A Career in Automotive Welding: From Technician to Motorsport Fabricator



A Career in Automotive Welding: From Technician to Motorsport Fabricator


Welding is a crucial component of almost all industries. Its applications are everywhere, from basic household appliances to the world’s tallest skyscraper.

Given its versatility, one would think that many young minds are drawn to the profession. But, unfortunately, this is not the case.

The American Welding Society says that by 2027, the U.S. will have a shortage of 360,000 welders, with 90,000 jobs opening every year.

This demand implies that skilled welders will be a hot commodity in the coming years, with potential welders benefiting from competitive salaries and job security. Plus, it can be a very fulfilling profession.

For further proof, take a look at the life of the average automotive welder. 

What Automotive Welders Do

An automotive welder, as the name suggests, fuses metal components of various automobiles — from passenger automobiles to military-grade vehicles to even supercars used in motorsport.

The daily tasks of an automotive welder could include making common repairs, crafting metal components, or improving the design and functionality of parts. A welder can also play a huge role in ensuring the safety and reliability of automobiles. 

There’s a lot of flexibility involved as well — automotive welders can work for companies in several ancillary industries, from car repair workshops to the boat and marine industry to agricultural or heavy equipment manufacturing.

A custom automotive fabrication expert, meanwhile, could decide to craft components of sports cars, trucks, or even antique vehicles, while an auto mechanic can carry out repairs or improve a car’s structural integrity and design, depending on their expertise. 

The options are limitless.

What skills and training are required?

Automotive welding is a highly skilled profession and requires years of training to get right. Depending on the scope of the project, a number of welding processes are in use — the most popular being arc, MIG, and TIG welding.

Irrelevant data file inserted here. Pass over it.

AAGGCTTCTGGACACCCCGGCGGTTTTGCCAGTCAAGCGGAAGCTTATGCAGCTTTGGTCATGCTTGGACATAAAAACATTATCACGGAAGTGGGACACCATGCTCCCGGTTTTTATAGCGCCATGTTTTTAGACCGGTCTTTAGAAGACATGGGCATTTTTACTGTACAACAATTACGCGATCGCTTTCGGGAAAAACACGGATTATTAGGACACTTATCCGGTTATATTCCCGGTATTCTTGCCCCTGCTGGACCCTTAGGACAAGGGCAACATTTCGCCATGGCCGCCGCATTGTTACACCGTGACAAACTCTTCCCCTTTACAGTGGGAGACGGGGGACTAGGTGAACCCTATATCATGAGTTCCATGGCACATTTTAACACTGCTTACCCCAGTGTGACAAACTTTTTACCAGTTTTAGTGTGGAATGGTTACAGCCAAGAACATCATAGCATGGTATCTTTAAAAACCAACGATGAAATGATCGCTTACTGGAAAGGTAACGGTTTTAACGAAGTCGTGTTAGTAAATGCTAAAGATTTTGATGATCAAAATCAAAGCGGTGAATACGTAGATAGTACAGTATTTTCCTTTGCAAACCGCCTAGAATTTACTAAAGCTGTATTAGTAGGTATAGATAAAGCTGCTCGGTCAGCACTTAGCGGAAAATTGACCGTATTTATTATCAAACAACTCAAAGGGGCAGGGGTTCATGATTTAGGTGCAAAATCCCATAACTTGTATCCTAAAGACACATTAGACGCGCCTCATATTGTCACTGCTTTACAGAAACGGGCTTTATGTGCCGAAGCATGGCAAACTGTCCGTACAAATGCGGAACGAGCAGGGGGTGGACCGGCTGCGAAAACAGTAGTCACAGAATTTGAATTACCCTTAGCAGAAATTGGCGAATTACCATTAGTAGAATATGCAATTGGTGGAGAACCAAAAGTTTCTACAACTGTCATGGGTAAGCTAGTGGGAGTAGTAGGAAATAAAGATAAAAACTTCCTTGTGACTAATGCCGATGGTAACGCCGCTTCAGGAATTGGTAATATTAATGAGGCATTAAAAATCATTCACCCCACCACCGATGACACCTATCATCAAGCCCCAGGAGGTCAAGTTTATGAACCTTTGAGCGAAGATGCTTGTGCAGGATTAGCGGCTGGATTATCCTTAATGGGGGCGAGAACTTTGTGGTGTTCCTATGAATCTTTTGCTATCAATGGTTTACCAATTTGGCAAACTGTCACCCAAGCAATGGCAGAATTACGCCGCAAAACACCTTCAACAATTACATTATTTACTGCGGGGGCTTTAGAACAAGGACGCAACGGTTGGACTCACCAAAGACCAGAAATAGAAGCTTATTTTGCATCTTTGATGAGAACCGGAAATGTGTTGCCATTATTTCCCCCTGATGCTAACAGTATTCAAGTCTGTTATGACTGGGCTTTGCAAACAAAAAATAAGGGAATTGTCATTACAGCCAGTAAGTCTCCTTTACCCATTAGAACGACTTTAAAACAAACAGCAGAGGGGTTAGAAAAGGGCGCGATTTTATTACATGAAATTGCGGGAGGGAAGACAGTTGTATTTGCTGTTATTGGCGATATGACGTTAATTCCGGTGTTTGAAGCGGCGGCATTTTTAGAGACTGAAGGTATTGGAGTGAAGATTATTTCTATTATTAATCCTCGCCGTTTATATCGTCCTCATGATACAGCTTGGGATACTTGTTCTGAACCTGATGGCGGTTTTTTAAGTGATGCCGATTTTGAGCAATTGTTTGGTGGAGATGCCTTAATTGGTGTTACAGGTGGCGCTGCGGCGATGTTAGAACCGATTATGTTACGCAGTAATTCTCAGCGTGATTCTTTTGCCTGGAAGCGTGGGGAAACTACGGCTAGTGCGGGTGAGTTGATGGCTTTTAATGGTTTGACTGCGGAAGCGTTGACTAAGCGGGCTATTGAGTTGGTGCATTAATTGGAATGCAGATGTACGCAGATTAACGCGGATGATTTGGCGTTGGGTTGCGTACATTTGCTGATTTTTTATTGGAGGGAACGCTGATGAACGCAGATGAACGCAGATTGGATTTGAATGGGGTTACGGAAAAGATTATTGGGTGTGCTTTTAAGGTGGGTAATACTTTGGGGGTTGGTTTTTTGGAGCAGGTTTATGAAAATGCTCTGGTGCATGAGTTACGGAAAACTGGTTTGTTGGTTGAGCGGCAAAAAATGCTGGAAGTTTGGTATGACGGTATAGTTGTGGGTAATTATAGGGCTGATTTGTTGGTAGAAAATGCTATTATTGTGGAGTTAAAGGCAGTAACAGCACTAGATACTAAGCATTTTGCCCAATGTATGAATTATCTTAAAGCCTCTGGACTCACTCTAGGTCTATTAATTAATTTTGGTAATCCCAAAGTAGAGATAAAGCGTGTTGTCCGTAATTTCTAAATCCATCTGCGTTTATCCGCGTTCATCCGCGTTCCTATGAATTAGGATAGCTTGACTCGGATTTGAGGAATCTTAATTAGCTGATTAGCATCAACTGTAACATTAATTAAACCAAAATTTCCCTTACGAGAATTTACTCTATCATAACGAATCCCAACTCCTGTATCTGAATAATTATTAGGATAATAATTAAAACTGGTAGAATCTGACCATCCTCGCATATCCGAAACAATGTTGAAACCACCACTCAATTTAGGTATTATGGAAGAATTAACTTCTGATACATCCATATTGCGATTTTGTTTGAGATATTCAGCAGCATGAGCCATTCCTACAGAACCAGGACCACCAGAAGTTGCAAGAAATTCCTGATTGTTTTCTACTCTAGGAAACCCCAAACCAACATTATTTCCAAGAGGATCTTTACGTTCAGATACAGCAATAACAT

Training in newer processes like plasma or laser beam welding is, of course, a bonus. 

Apart from a strong knowledge of processes, potential automotive welders could also benefit from familiarizing themselves with the safety procedures and properties of the materials they will be working with.

As with any other profession, additional skills also count. Some basic qualities that can come in handy include: 

  • Solid time management skills
  • Attention to detail
  • Strong interpersonal skills
  • Good decision-making
  • Problem-solving and lateral thinking
  • Basic math and computational skills

In recent years, experience with automated welding systems has also proven to be beneficial. Automated specialists with specific training in robotic welding processes can stand to earn more money and be eligible for more jobs. 

The American Welding Society (AWS) offers several certifications that help potential welders get started on this journey. These range from certified welding educator to certified welding engineer to certifications in robotic arc welding. 

Work Smarter with nexAir’s KnowHow

Embarking on a new profession can be a challenging but also exciting prospect. As you embark on your journey, you can rely on nexAir, the leading supplier of welding equipment across the Southeast, to be your trusted ally. 

Since the 1940s, nexAir has shared its KnowHow with automotive industries across the U.S., helping them Forge Forward with not only the highest quality products but also the expertise and skills it takes to get to the top. 

For any further questions, don’t hesitate to reach out. Our team is happy to help!


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